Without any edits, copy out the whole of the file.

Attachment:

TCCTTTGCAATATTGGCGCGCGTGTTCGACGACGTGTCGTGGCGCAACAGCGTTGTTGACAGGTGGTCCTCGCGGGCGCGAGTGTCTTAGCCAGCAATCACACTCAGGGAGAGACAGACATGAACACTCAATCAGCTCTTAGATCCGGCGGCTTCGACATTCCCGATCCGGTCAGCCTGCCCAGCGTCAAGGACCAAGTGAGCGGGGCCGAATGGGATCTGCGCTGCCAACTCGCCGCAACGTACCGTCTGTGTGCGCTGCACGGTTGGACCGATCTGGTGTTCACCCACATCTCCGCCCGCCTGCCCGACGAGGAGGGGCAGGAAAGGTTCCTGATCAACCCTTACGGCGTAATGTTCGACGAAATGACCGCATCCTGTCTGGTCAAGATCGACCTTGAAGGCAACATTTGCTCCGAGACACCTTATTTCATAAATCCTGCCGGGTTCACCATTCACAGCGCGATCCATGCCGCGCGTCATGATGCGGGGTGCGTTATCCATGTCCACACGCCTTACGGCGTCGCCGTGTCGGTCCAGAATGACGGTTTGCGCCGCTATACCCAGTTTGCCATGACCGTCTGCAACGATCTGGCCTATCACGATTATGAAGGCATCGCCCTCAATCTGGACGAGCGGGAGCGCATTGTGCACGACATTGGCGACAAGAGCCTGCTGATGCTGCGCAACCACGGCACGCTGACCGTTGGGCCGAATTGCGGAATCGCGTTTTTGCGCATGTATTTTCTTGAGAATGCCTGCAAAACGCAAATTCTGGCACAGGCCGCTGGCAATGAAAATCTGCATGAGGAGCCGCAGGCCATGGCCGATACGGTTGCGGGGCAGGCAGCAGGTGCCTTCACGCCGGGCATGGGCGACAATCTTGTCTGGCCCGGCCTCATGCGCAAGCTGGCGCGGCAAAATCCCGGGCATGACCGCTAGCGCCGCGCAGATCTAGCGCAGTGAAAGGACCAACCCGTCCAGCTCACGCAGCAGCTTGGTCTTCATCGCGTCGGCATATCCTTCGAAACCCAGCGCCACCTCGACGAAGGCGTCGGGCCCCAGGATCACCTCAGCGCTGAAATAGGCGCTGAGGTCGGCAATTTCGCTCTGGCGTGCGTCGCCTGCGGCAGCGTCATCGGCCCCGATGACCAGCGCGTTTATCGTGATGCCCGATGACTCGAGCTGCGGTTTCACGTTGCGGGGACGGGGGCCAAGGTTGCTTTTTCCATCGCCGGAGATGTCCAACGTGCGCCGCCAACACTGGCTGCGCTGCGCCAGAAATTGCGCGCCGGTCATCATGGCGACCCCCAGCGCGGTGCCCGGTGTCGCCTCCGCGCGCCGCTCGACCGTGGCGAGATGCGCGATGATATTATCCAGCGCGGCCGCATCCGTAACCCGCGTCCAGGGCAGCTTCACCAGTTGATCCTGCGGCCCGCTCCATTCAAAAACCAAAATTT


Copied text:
TCCTTTGCAATATTGGCGCGCGTGTTCGACGACGTGTCGTGGCGCAACAGCGTTGTTGACAGGTGGTCCTCGCGGGCGCGAGTGTCTTAGCCAGCAATCACACTCAGGGAGAGACAGACATGAACACTCAATCAGCTCTTAGATCCGGCGGCTTCGACATTCCCGATCCGGTCAGCCTGCCCAGCGTCAAGGACCAAGTGAGCGGGGCCGAATGGGATCTGCGCTGCCAACTCGCCGCAACGTACCGTCTGTGTGCGCTGCACGGTTGGACCGATCTGGTGTTCACCCACATCTCCGCCCGCCTGCCCGACGAGGAGGGGCAGGAAAGGTTCCTGATCAACCCTTACGGCGTAATGTTCGACGAAATGACCGCATCCTGTCTGGTCAAGATCGACCTTGAAGGCAACATTTGCTCCGAGACACCTTATTTCATAAATCCTGCCGGGTTCACCATTCACAGCGCGATCCATGCCGCGCGTCATGATGCGGGGTGCGTTATCCATGTCCACACGCCTTACGGCGTCGCCGTGTCGGTCCAGAATGACGGTTTGCGCCGCTATACCCAGTTTGCCATGACCGTCTGCAACGATCTGGCCTATCACGATTATGAAGGCATCGCCCTCAATCTGGACGAGCGGGAGCGCATTGTGCACGACATTGGCGACAAGAGCCTGCTGATGCTGCGCAACCACGGCACGCTGACCGTTGGGCCGAATTGCGGAATCGCGTTTTTGCGCATGTATTTTCTTGAGAATGCCTGCAAAACGCAAATTCTGGCACAGGCCGCTGGCAATGAAAATCTGCATGAGGAGCCGCAGGCCATGGCCGATACGGTTGCGGGGCAGGCAGCAGGTGCCTTCACGCCGGGCATGGGCGACAATCTTGTCTGGCCCGGCCTCATGCGCAAGCTGGCGCGGCAAAATCCCGGGCATGACCGCTAGCGCCGCGCAGATCTAGCGCAGTGAAAGGACCAACCCGTCCAGCTCACGCAGCAGCTTGGTCTTCATCGCGTCGGCATATCCTTCGAAACCCAGCGCCACCTCGACGAAGGCGTCGGGCCCCAGGATCACCTCAGCGCTGAAATAGGCGCTGAGGTCGGCAATTTCGCTCTGGCGTGCGTCGCCTGCGGCAGCGTCATCGGCCCCGATGACCAGCGCGTTTATCGTGATGCCCGATGACTCGAGCTGCGGTTTCACGTTGCGGGGACGGGGGCCAAGGTTGCTTTTTCCATCGCCGGAGATGTCCAACGTGCGCCGCCAACACTGGCTGCGCTGCGCCAGAAATTGCGCGCCGGTCATCATGGCGACCCCCAGCGCGGTGCCCGGTGTCGCCTCCGCGCGCCGCTCGACCGTGGCGAGATGCGCGATGATATTATCCAGCGCGGCCGCATCCGTAACCCGCGTCCAGGGCAGCTTCACCAGTTGATCCTGCGGCCCGCTCCATTCAAAAACCAAAATTT